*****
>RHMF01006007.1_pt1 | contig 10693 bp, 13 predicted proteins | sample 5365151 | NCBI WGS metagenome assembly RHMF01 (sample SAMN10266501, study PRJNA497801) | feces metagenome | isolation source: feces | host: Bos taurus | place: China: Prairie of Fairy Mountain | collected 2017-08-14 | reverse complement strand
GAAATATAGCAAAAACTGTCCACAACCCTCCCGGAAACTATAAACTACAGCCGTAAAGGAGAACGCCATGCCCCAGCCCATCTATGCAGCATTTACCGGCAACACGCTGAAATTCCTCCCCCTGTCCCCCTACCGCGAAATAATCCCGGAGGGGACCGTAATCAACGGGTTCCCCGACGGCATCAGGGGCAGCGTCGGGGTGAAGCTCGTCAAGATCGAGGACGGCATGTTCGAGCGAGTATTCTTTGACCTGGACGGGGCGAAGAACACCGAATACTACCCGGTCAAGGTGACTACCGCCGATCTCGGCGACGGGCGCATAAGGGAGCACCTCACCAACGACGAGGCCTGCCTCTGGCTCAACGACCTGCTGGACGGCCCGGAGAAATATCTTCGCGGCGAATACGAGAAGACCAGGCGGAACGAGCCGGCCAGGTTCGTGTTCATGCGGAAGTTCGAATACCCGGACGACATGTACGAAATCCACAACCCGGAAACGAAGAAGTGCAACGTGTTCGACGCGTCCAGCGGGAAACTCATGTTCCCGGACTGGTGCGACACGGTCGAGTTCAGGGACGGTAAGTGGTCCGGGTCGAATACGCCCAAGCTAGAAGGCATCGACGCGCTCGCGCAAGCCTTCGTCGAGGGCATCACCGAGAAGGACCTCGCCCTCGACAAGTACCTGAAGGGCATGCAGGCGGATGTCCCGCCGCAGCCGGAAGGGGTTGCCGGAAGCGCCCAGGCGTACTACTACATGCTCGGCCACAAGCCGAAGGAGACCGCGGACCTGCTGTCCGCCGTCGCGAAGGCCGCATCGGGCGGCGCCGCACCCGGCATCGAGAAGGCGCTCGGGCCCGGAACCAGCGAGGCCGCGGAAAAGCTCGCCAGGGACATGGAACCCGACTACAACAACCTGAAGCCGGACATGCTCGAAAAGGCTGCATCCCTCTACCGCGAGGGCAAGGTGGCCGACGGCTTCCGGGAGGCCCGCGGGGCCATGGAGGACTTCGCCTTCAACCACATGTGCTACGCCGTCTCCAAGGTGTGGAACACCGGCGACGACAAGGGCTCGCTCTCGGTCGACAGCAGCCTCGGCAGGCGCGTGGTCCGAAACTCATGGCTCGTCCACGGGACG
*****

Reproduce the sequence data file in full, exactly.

>RHMF01006007.1_pt1 | contig 10693 bp, 13 predicted proteins | sample 5365151 | NCBI WGS metagenome assembly RHMF01 (sample SAMN10266501, study PRJNA497801) | feces metagenome | isolation source: feces | host: Bos taurus | place: China: Prairie of Fairy Mountain | collected 2017-08-14 | reverse complement strand
GAAATATAGCAAAAACTGTCCACAACCCTCCCGGAAACTATAAACTACAGCCGTAAAGGAGAACGCCATGCCCCAGCCCATCTATGCAGCATTTACCGGCAACACGCTGAAATTCCTCCCCCTGTCCCCCTACCGCGAAATAATCCCGGAGGGGACCGTAATCAACGGGTTCCCCGACGGCATCAGGGGCAGCGTCGGGGTGAAGCTCGTCAAGATCGAGGACGGCATGTTCGAGCGAGTATTCTTTGACCTGGACGGGGCGAAGAACACCGAATACTACCCGGTCAAGGTGACTACCGCCGATCTCGGCGACGGGCGCATAAGGGAGCACCTCACCAACGACGAGGCCTGCCTCTGGCTCAACGACCTGCTGGACGGCCCGGAGAAATATCTTCGCGGCGAATACGAGAAGACCAGGCGGAACGAGCCGGCCAGGTTCGTGTTCATGCGGAAGTTCGAATACCCGGACGACATGTACGAAATCCACAACCCGGAAACGAAGAAGTGCAACGTGTTCGACGCGTCCAGCGGGAAACTCATGTTCCCGGACTGGTGCGACACGGTCGAGTTCAGGGACGGTAAGTGGTCCGGGTCGAATACGCCCAAGCTAGAAGGCATCGACGCGCTCGCGCAAGCCTTCGTCGAGGGCATCACCGAGAAGGACCTCGCCCTCGACAAGTACCTGAAGGGCATGCAGGCGGATGTCCCGCCGCAGCCGGAAGGGGTTGCCGGAAGCGCCCAGGCGTACTACTACATGCTCGGCCACAAGCCGAAGGAGACCGCGGACCTGCTGTCCGCCGTCGCGAAGGCCGCATCGGGCGGCGCCGCACCCGGCATCGAGAAGGCGCTCGGGCCCGGAACCAGCGAGGCCGCGGAAAAGCTCGCCAGGGACATGGAACCCGACTACAACAACCTGAAGCCGGACATGCTCGAAAAGGCTGCATCCCTCTACCGCGAGGGCAAGGTGGCCGACGGCTTCCGGGAGGCCCGCGGGGCCATGGAGGACTTCGCCTTCAACCACATGTGCTACGCCGTCTCCAAGGTGTGGAACACCGGCGACGACAAGGGCTCGCTCTCGGTCGACAGCAGCCTCGGCAGGCGCGTGGTCCGAAACTCATGGCTCGTCCACGGGACG